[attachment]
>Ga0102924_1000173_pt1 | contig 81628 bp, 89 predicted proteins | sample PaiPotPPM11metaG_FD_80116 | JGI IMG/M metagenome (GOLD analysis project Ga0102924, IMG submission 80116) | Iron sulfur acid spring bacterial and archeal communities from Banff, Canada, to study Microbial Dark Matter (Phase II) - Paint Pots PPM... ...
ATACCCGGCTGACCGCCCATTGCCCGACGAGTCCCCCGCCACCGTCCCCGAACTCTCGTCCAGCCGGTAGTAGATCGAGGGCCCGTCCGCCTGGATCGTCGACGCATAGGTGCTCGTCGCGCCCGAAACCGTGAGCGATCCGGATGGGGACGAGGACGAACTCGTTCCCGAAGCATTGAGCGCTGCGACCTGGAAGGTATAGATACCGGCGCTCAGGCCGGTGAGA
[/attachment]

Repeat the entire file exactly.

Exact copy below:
>Ga0102924_1000173_pt1 | contig 81628 bp, 89 predicted proteins | sample PaiPotPPM11metaG_FD_80116 | JGI IMG/M metagenome (GOLD analysis project Ga0102924, IMG submission 80116) | Iron sulfur acid spring bacterial and archeal communities from Banff, Canada, to study Microbial Dark Matter (Phase II) - Paint Pots PPM... ...
ATACCCGGCTGACCGCCCATTGCCCGACGAGTCCCCCGCCACCGTCCCCGAACTCTCGTCCAGCCGGTAGTAGATCGAGGGCCCGTCCGCCTGGATCGTCGACGCATAGGTGCTCGTCGCGCCCGAAACCGTGAGCGATCCGGATGGGGACGAGGACGAACTCGTTCCCGAAGCATTGAGCGCTGCGACCTGGAAGGTATAGATACCGGCGCTCAGGCCGGTGAGA